By Rebecca Burton
Associate News Editor
Students frequenting Ryerson’s library have already racked up a $60, 020 bill in owed library fines for the 2010-2011 fiscal year. Even though overdue fees could mean withheld grades and prohibited enrollment, students have paid over $120, 000 in fees to the library for the last several years.
A library fee doesn’t total much, with book fines set at $0.50 a day up to a maximum of $20 and DVD/VHS at $3 per day to a maximum of $100. Where students are slapped with the greatest fees is in reserve items that can cost up to $2 an hour.
When the overdue item reaches the 30 day mark, students are subject to pay the automatic system generated fee of $100.
According to head circulation supervisor Mandissa Arlain, the $100 fee has been in place for awhile. The reason is to balance out the costs of replacement as books vary significantly in price.
Third-year public health and safety student Rima Rowsell said she was hit with the $100 fine for failing to return an environmental economics book due last semester on Dec. 16. Rowsell said she returned the book immediately following her final exam on Dec. 15. The following day she received a message it was overdue.
Rowsell followed up by contacting the library informing them that the item had been returned. Her only option was to wait four weeks for the library staff to perform routine checks to see if the item would turn up. “Our staff check up to four times. Every week they go to any possible place it could be held, such as the row or section the item is normally held, to see if the item shows up,” Arlain said.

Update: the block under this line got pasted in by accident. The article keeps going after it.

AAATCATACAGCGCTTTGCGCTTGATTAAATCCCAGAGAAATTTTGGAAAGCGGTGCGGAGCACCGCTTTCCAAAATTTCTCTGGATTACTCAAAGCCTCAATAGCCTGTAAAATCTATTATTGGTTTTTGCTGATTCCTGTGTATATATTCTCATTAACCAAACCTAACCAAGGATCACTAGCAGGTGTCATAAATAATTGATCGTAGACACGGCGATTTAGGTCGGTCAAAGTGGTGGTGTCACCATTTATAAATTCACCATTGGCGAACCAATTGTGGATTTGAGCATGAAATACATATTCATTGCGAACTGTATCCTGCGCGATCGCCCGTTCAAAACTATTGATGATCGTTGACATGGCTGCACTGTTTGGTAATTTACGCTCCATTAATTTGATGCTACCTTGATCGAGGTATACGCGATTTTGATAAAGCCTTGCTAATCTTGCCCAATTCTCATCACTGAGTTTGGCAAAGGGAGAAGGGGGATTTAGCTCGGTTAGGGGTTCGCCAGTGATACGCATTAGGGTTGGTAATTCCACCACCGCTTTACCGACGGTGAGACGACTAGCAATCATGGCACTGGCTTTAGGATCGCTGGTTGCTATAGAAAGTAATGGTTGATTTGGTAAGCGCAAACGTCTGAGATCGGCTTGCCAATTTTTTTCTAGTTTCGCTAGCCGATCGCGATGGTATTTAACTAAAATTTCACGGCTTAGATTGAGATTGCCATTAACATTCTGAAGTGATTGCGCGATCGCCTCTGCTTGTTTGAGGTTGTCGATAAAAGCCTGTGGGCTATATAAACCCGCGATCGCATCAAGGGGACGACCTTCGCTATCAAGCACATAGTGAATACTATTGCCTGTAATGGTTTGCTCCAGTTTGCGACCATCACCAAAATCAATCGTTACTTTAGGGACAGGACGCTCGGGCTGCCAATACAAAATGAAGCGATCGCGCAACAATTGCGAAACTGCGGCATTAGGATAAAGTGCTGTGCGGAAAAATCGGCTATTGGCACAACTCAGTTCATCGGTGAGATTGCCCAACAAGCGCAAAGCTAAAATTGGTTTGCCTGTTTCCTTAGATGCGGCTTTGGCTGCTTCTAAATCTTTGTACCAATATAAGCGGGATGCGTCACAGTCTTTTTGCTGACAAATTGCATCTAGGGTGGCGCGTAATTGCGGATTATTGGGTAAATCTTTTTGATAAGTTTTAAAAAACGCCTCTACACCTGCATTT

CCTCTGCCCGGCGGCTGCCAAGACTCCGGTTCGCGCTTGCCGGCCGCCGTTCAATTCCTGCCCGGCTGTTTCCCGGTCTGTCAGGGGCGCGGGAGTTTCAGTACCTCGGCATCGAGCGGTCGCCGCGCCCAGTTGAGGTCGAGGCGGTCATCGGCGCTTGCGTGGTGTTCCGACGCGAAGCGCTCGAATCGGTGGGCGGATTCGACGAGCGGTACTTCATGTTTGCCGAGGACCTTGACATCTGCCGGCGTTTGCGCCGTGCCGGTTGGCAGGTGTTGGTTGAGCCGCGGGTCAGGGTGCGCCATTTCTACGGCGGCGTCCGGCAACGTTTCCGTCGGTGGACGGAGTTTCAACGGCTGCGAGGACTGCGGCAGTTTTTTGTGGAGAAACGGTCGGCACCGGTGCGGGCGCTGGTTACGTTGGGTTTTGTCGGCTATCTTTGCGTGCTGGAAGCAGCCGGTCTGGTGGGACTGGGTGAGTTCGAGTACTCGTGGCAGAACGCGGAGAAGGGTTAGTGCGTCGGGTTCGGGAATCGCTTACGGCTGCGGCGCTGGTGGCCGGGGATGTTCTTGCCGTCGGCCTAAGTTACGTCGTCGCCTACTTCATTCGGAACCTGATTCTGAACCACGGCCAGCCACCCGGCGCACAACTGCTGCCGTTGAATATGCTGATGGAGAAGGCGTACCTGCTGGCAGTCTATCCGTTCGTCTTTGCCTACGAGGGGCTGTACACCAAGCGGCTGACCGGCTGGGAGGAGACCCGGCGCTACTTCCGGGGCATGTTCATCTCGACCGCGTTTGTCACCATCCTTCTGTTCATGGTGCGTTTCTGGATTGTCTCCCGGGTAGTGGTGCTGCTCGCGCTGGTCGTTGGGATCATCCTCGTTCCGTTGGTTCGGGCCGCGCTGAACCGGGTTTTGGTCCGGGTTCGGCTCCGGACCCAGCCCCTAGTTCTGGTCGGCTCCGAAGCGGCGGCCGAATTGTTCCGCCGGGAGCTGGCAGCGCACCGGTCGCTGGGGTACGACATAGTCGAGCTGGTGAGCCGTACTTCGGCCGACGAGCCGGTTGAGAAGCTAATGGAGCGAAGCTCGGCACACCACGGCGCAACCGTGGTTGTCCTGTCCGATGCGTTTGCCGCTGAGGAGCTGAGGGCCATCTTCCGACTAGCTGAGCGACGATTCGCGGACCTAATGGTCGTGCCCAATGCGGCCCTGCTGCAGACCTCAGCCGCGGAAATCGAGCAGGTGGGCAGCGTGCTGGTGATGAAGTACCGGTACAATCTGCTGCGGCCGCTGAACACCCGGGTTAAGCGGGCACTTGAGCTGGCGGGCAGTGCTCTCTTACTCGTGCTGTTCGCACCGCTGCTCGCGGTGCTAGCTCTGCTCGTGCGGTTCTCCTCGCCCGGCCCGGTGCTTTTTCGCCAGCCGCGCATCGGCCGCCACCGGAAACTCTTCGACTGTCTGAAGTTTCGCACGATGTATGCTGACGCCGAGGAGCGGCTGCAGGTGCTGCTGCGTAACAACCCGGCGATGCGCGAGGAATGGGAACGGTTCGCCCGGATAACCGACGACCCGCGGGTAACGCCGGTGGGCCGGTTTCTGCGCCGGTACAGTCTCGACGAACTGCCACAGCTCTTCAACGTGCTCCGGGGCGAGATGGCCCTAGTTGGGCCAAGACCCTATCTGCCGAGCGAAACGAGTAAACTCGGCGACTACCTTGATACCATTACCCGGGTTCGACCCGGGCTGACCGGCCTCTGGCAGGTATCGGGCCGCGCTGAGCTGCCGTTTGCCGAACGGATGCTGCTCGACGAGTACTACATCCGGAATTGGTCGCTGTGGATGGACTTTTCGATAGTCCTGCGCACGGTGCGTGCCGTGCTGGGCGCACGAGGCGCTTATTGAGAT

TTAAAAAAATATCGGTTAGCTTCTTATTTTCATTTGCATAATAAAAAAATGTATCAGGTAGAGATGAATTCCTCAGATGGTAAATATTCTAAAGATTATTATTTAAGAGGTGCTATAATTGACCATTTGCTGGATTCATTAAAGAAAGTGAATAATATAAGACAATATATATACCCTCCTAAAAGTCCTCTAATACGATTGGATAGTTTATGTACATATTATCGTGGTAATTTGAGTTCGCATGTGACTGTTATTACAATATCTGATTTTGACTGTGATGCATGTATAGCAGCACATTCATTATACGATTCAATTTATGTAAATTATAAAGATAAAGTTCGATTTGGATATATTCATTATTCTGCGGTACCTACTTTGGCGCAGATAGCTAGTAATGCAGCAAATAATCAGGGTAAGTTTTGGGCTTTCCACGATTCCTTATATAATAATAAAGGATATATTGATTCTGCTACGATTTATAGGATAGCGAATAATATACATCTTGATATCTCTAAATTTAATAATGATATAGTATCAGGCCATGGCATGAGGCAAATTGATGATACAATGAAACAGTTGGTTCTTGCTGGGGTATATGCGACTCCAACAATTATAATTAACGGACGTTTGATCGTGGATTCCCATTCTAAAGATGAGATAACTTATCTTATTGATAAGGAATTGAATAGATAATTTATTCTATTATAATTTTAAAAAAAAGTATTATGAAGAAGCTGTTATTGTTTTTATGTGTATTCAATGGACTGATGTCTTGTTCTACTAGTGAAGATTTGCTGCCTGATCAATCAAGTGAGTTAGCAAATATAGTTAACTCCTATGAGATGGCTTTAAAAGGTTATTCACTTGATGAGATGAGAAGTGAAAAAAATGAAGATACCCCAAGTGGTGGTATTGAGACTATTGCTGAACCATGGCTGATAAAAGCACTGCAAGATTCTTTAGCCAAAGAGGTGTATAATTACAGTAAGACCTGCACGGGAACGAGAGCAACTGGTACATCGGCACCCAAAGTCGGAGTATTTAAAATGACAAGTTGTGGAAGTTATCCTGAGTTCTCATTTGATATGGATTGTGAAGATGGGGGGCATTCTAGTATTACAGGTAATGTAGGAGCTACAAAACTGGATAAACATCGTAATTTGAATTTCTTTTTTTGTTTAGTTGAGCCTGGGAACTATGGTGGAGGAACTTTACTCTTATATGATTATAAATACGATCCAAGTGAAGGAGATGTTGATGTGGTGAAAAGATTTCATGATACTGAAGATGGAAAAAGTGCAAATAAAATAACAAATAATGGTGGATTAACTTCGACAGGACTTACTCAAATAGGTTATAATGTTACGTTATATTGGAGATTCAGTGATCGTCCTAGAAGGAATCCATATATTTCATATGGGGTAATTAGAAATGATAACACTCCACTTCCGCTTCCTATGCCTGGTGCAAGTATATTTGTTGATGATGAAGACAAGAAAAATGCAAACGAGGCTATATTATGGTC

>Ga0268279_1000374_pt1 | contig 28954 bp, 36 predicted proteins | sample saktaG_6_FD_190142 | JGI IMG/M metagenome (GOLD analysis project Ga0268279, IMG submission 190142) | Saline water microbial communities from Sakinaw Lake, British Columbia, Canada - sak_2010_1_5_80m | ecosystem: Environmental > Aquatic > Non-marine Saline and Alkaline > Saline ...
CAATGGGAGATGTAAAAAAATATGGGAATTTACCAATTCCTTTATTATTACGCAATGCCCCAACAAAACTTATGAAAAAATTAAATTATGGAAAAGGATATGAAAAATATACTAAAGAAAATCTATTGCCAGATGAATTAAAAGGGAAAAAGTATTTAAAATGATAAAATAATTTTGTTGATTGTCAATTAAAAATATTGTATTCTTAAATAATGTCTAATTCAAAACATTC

Rowsell said if there had been security cameras pointing to the return slots she could have proven that she had been at the library that day.
According to Arlain, while there are security cameras in the library there are no specific ones angled at the circulation desk or return slots.
“What motivation would I have to take the book?” Rowsell said.
In 2010, the total library fines paid reached a total of $129, 000 and in 2009, it amounted to $124, 000.
These fees do not include the option that many students choose to replace lost books themselves, even through discount or used book stores.
“In most cases this is what students do,” Arlain said.
Rowsell opted for this choice, but initially purchased the wrong edition. Therefore her total fees resulted in $78.44, with two separate editions waiting to be delivered to her.
The fines accumulated don’t go straight back into the library but instead are sent back to the general revenue of the university through Financial Services, said Madeleine Lefebvre, senior librarian. The library then receives funding from this central budget. The majority of fees go towards staffing at about 58 per cent and acquisitions that take 38 per cent, she said.
Rowsell said her frustration was not with the fees alone but rather the limited options she had to either pay or not move into her next semester.
“Even a $10 fine can have your grades withheld. That’s a lot of power for the library to have,” Rowsell said.